The seed of discontent in this former-Soviet country might actually be attributed to something far more disturbing than petrol costs. Recently, speculation has amassed that the riots were a cover for a power struggle among the country’s ruling elite, after Karim Massimov, Kazahkstan’s former intelligence chief (who was fired by the president last Wednesday) was arrested on suspicion of treason. Allegedly, street protests sparked a struggle between president Tokayev and Massimov and former president Nazarbayev, the country’s first post-Soviet era president and its longest standing. In response, Tokayev called on Collective Security Treaty Organisation (CSTO) to help restore order. Of the many countries in the alliance including Russia, Armenia, Belarus, Kyrgyzstan and Tajikistan, Mother Russia swiftly obliged by sending paratroopers on a “peacekeeping mission”. Tokayev not only called on a powerful ally to qualm a peaceful protest but sent a powerful message by doing so. At home, he went from being a “mealy-mouthed quiet diplomat” to a leader similar to those exemplified in Soviet Russia, using rhetoric closer to that of a “general leading an army”, according to Kate Mallinson, an associate fellow at Chatham House. To the world, he reinvigorated the country’s relationship with Russia.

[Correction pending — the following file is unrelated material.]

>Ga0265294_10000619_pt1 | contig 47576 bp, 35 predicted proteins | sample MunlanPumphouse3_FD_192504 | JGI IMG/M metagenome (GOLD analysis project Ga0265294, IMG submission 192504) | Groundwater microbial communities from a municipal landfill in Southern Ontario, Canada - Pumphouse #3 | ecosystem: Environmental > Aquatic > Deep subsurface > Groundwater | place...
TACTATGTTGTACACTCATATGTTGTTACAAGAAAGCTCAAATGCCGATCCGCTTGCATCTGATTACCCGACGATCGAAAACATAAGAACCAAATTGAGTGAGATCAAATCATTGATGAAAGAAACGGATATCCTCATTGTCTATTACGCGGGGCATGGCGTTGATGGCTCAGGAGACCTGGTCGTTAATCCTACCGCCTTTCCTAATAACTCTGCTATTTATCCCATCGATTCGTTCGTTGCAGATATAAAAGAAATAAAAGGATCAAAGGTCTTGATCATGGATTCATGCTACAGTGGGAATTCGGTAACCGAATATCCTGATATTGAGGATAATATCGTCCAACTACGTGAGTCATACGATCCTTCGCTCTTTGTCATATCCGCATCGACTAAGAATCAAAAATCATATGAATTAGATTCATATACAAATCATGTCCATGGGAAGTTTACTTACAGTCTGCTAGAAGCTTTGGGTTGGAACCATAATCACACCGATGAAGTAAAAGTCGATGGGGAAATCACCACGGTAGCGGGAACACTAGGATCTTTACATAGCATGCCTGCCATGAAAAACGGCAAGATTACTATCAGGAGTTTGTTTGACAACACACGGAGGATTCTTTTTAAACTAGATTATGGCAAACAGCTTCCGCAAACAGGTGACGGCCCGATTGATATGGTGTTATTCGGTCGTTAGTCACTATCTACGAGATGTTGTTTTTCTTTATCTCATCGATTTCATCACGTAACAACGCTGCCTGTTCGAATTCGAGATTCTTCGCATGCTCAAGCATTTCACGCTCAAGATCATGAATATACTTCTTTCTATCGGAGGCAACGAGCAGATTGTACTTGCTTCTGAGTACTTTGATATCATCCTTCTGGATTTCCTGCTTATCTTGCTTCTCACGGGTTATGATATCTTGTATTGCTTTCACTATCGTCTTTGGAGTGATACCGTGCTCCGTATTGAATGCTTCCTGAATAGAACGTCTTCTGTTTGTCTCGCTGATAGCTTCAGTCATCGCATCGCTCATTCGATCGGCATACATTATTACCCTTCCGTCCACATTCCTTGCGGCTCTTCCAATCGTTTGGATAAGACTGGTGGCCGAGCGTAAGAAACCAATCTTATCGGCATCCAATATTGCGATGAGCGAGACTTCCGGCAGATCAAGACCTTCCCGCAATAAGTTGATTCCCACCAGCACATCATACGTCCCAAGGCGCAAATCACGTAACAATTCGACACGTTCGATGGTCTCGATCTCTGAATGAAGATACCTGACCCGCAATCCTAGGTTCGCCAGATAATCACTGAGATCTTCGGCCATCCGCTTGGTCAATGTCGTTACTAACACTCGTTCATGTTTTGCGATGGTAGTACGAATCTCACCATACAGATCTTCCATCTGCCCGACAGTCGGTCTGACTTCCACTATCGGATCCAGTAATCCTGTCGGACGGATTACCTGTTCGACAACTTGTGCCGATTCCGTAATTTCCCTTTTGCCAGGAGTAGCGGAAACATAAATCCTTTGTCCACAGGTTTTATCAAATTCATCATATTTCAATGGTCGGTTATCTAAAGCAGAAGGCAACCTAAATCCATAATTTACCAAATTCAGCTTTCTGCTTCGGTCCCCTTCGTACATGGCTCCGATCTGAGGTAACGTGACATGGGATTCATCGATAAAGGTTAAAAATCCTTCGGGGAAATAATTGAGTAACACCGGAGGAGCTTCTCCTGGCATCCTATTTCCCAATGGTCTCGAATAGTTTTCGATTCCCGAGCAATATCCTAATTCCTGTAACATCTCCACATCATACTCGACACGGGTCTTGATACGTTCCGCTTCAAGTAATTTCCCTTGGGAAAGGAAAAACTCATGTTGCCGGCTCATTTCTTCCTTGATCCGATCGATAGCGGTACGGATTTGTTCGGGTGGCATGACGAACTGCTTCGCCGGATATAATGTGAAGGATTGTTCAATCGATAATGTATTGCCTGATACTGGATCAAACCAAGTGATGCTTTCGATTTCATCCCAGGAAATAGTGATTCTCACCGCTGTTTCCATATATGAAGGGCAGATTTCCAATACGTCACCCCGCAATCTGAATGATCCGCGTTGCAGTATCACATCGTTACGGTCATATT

Hence, the plot thickens. Kazakhstan’s past, present and now future are shaped by its ties to, and reliance on, Russia. In turn, entering a domestic conflict in an ex-Soviet, now foreign, country, is evidence of Russia’s existing and evident tentacular reach in central Asia—with or without NATO’s blessing.

News

Free lateral flow tests will be eliminated as part of the upcoming government’s plan for the UK to live with Covid. A senior Whitehall official confirmed to The Times that the new system will see free tests being provided only in high-risk settings such as care homes, hospitals and schools, and people with symptoms. The new plan is expected to save the government up to £6 billion. (£)
 
A new YouGov poll commissioned by Sky News revealed that almost half of Tory members interviewed now believe that Rishi Sunak would be a better leader than Boris Johnson. A third of those surveyed believe Boris Johnson should stand down as Tory leader, and findings concluded a substantial increase in disaffection compared to the early stage of the pandemic.